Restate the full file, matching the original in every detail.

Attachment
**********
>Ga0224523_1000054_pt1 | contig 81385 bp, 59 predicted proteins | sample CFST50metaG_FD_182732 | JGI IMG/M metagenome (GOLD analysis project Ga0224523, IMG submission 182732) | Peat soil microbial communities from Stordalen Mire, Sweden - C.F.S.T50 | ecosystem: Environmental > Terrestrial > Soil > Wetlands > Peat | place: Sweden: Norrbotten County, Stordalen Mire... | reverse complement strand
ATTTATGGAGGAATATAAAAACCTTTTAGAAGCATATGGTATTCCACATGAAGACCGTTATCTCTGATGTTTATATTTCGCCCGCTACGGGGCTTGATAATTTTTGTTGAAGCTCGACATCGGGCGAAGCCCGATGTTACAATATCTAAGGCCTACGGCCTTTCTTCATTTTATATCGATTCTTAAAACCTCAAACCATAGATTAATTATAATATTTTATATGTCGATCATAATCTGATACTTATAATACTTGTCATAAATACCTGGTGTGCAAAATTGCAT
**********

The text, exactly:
>Ga0224523_1000054_pt1 | contig 81385 bp, 59 predicted proteins | sample CFST50metaG_FD_182732 | JGI IMG/M metagenome (GOLD analysis project Ga0224523, IMG submission 182732) | Peat soil microbial communities from Stordalen Mire, Sweden - C.F.S.T50 | ecosystem: Environmental > Terrestrial > Soil > Wetlands > Peat | place: Sweden: Norrbotten County, Stordalen Mire... | reverse complement strand
ATTTATGGAGGAATATAAAAACCTTTTAGAAGCATATGGTATTCCACATGAAGACCGTTATCTCTGATGTTTATATTTCGCCCGCTACGGGGCTTGATAATTTTTGTTGAAGCTCGACATCGGGCGAAGCCCGATGTTACAATATCTAAGGCCTACGGCCTTTCTTCATTTTATATCGATTCTTAAAACCTCAAACCATAGATTAATTATAATATTTTATATGTCGATCATAATCTGATACTTATAATACTTGTCATAAATACCTGGTGTGCAAAATTGCAT